By Roger Moore, General Manager, Bond Teamspirit
The new Shared Parental Leave (SPL) legislation comes into effect in April 2015 – but, since it applies to any baby due after 1st April, including those born prematurely, a company could face its first SPL request any time now. But just how many are prepared for a legislation that not only allows couples to share up to 50 weeks leave but also take that leave in discontinuous blocks? How many have put in place processes for checking eligibility and leave requests with the partner’s employer or educated managers about the SPL application and appeals processes?
At first glance, the new SPL requirements look straightforward, simply building on the maternity leave processes with which every payroll and HR team will be familiar. Indeed, employed mothers will continue to be entitled to 52 weeks of Maternity Leave, which includes 39 weeks of statutory maternity pay or maternity allowance; and paid Paternity Leave of two weeks will continue to be available to fathers and a mother's or adopter's partner – although Additional Paternity Leave will be removed and replaced by SPL.
Managing Employee Requests
Organisations are not obliged to agree to discontinuous leave – although they must accede to requests for continuous blocks - but given the new leave options offered by SPL, it is essential that line managers understand these requirements and can respond effectively to avoid falling foul of the legislation. Has the employee provided a “Notice of Entitlement to take SPL” at least eight weeks before the start date and provided detail regarding the amount of maternity leave to be taken; the amount of SPL entitlement; how much SPL to be taken and when? How will a manager respond if the employee uses his or her right of appeal – up to three times – in response to refusal for varied SPL?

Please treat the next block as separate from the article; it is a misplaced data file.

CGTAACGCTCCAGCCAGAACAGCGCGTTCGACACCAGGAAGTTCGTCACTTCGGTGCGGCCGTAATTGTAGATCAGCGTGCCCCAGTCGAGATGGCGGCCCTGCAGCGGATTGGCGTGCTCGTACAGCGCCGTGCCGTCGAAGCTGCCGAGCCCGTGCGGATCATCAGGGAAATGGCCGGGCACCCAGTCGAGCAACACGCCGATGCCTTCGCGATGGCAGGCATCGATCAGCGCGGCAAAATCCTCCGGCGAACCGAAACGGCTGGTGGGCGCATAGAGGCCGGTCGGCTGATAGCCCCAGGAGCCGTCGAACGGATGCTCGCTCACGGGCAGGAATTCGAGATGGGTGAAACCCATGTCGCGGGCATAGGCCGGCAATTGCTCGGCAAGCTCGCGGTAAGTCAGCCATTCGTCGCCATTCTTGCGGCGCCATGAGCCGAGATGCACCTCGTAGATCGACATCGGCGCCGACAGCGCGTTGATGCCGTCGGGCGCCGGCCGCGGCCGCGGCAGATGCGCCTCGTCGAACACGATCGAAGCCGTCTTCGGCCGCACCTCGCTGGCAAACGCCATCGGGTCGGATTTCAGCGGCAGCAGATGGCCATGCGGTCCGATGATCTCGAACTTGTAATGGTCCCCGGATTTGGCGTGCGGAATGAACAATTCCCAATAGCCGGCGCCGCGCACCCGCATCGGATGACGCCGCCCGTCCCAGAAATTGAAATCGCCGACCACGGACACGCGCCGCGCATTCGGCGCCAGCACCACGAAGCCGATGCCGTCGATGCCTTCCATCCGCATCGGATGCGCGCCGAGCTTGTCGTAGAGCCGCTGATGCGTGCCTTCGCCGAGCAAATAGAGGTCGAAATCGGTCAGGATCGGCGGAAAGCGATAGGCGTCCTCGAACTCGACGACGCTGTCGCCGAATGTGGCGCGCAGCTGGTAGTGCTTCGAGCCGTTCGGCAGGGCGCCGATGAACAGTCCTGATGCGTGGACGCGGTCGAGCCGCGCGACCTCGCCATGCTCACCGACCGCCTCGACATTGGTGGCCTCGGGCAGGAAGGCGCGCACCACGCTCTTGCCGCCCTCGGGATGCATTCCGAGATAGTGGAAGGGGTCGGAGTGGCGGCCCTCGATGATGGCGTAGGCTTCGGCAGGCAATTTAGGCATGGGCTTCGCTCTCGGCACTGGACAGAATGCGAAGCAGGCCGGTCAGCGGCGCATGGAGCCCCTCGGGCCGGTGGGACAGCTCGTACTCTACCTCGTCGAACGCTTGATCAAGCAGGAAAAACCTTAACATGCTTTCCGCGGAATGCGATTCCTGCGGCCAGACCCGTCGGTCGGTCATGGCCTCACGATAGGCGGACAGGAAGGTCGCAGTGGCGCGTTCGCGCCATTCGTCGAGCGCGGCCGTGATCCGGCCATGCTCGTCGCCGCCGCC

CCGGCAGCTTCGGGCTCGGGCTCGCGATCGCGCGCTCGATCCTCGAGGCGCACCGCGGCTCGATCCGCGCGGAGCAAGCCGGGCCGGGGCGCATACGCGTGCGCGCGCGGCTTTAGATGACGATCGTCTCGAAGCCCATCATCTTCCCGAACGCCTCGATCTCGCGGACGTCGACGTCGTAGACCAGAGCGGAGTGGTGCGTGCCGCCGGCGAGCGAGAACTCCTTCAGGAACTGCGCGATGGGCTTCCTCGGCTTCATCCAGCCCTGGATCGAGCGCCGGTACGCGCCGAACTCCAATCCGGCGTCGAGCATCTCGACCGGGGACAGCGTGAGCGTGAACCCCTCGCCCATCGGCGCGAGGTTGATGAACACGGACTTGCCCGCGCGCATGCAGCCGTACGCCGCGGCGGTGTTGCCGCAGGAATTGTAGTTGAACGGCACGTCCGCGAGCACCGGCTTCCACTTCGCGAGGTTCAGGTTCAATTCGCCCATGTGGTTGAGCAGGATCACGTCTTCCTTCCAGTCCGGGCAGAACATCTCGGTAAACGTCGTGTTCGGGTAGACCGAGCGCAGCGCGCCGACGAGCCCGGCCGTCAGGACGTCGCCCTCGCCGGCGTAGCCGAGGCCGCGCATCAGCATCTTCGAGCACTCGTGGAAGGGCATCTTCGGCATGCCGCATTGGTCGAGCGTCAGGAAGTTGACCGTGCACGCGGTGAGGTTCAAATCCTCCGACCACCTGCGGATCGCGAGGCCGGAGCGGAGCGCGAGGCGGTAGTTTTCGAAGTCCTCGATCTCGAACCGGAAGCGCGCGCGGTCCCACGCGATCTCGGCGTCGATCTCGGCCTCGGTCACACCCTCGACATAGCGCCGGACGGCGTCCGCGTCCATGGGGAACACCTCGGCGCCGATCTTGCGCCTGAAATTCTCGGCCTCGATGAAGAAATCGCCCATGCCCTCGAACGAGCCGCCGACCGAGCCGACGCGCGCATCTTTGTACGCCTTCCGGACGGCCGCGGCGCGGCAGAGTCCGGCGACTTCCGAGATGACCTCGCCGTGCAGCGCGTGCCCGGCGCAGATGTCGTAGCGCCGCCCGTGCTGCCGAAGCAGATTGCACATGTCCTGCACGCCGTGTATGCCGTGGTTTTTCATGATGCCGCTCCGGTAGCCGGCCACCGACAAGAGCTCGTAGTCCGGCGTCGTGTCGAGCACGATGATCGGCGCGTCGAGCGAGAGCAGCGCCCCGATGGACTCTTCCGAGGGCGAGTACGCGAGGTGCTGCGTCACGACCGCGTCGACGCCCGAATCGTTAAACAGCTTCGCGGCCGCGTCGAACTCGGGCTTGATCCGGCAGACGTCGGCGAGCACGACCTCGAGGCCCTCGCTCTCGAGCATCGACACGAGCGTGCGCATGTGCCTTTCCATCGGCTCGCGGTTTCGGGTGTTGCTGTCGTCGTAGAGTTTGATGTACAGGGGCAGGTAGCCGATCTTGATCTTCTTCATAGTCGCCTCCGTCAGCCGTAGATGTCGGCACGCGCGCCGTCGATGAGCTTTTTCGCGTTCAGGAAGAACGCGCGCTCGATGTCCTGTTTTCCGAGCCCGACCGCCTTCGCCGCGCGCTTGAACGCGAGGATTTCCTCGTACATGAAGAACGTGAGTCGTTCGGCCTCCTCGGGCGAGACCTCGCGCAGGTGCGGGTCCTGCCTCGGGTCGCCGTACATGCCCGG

Systems and Processes
In addition to educating both managers and staff about the intricacies of SPL, it is also worth considering whether the current HR system can be used to support the new requirements, for example with self-service SPL requests. Is it possible to introduce new workflows to streamline key steps in the process, from appeals through to communication with the other employer? If SPL can be embedded within existing HR and payroll processes, an organisation can not only impose greater control but also minimise the additional administrative overhead.
This is just as critical for payroll as it is for HR. While Auto-Enrolment contributions under SPL are treated in the same way as Maternity Leave, payroll needs to ensure systems provide HMRC with a Real Time Information report to confirm the matching government payment. Furthermore, in addition to the 52 weeks leave, SPL includes a number of SPLIT days. Similar to the Keep in Touch (KIT) days already supported under Maternity Leave regulations, a couple is now entitled to 20 SPLIT days – during which time the employee should receive standard pay.
Time to Plan
Over the next few weeks organisations must educate managers about SPL and explain rights regarding continuous and discontinuous leave applications; ensure the key steps are supported by HR and payroll systems – including the recording of information and timely communication with other employers; and inform staff regarding the new legislation to ensure employees understand their new rights.